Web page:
steveperryDr. Steve Perry‘s heart pumps passion and produces positive change. Featured in CNN’s Black in America series, Dr. Perry is the most talked about innovative educator on the scene today.  Perry is the founder and principal of what U.S. News and World Report has cited as one of the top schools in the country, Capital Preparatory Magnet School in Hartford, Connecticut. Capital Prep has sent 100% of its predominantly low-income, minority, first generation high school graduates to four-year colleges every year since its first class graduated in 2006.
 
Perry is in a hurry to transform the community. Born into his family’s third generation of poverty on his mother’s 16th birthday, Perry believes that the success of a life is determined by where you end, not where you start.  It is this philosophy that inspired him to transform the lives of poor and minority children by providing them with access to a college education.
 
Dr. Steve Perry is a strong advocate of personal and civic responsibility in all aspects of life. He emphasizes the social issues that aim at building up both the individual and the community so that the next generation can be better contributing members of society. When Perry speaks, he reaches the heart of his audience to motivate change in themselves and their community.  His secrets to success and calls to action are revealed in his new book, “Push Has Come To Shove: Getting Our Kids The Education They Deserve – Even If It Means Picking A Fight.”
 
In addition to being the principal of Capital Preparatory Magnet School, Dr. Perry, MSW is an Education Contributor for CNN and MSNBC, an Essence Magazine columnist, best-selling author, and host of the #1 docudrama for TVONE “Save My Son.”
 

watkinsDr. Boyce Watkins is an author, economist, political analyst, and social commentator. Formerly a member of the finance faculty, and currently a Scholar in Residence in Entrepreneurship and Innovation at Syracuse University, he also is a Distinguished Scholar with the Barbara Jordan Institute for Policy Research, and was previously a Visiting Fellow at the Shanghai University of Finance and Economics and the Centre for European Economic Research (Mannheim, Germany). Watkins is also a faculty affiliate with the College Sports Research Institute at the University of North Carolina at Chapel Hill. He has authored several financial advice books, including Financial Lovemaking 101: Merging Assets with your Partner in Ways that Feel Good, Black American Money, as well as What if George Bush were a Black Man?; his work has also appeared in such publications as the Journal Of Small Business Management, and The Journal of Economics and Business.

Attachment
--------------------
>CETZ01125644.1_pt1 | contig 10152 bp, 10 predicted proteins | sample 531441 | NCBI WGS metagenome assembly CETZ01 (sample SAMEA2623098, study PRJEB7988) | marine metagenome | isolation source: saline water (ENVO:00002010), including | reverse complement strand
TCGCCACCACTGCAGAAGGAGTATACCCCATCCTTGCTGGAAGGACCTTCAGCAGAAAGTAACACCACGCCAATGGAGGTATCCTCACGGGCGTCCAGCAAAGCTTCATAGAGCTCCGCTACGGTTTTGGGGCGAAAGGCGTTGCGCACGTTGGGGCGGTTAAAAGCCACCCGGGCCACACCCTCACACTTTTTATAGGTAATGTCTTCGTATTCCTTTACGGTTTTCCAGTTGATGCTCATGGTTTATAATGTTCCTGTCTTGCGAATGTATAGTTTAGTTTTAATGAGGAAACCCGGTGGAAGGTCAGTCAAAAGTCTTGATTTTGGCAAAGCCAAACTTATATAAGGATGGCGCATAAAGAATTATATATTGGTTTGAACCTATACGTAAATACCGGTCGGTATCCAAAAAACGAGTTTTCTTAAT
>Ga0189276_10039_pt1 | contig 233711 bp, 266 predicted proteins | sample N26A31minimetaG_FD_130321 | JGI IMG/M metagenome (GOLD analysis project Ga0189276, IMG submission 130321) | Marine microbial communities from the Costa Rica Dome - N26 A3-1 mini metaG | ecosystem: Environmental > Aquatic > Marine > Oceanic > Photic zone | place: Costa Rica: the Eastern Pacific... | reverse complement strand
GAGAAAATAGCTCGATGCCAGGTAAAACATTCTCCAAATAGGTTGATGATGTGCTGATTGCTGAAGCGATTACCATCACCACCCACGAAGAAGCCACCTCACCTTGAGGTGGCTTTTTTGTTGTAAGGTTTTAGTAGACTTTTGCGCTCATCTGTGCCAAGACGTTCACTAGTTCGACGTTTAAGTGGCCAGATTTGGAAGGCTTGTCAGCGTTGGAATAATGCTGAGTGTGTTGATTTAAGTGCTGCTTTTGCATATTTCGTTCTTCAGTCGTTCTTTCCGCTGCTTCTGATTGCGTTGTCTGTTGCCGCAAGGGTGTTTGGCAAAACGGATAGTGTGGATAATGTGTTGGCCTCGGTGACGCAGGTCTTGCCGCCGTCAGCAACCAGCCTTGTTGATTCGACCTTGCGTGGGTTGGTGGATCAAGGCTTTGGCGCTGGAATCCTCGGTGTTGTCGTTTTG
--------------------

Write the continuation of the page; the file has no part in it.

In addition to publishing scholarly articles on finance and investing, Watkins is an advocate for education, economic empowerment, and social justice, and has made regular appearances in various national media outlets, including CNN, Good Morning America, MSNBC, Fox News, BET, NPR, Essence Magazine, USA Today, The Today Show, ESPN, The Tom Joyner Morning Show and CBS Sports. He is also a frequent guest on, The Wendy Williams Experience radio program. Watkins is also a frequent contributor to theGrio and TheLoop21.com.

 
williamsskinnerDr. Barbara Williams-Skinner has made an indelible imprint in American public policy, government, and community relations as former Director of the Congressional Black Caucus; current President of the Skinner Leadership Institute; Co-Chair of the National African American Clergy Network, and a member of the White House Faith Council.  She has a long history of building bridges and advancing the inclusion of people of all cultures in both the private and public sector.
 
Considered one of Washington’s most influential leaders, and included in 2008’s “Presidential Who’s Who Among Business and Professional Achievers,” Dr. Williams-Skinner was the first female Executive Director of the Congressional Black Caucus (1974-1981). She continues to serve as advisor to CBC Members and the Congressional Black Caucus Foundation.  She co-founded the CBCF Prayer Breakfast that annually attracts 2500 business, government, and civic leaders across generation from throughout the nation. As President of the SkinnerLeadership Institute, Dr. Williams-Skinner and her team provides networking, bridge-building and leadership development opportunities between Congressional leaders, business executives, diverse groups, college students, faith leaders, young professionals, and urban youth.  She  currently serves on the President’s Council of Faith-Based and Neighborhood Partnership, working on the issue of global human trafficking.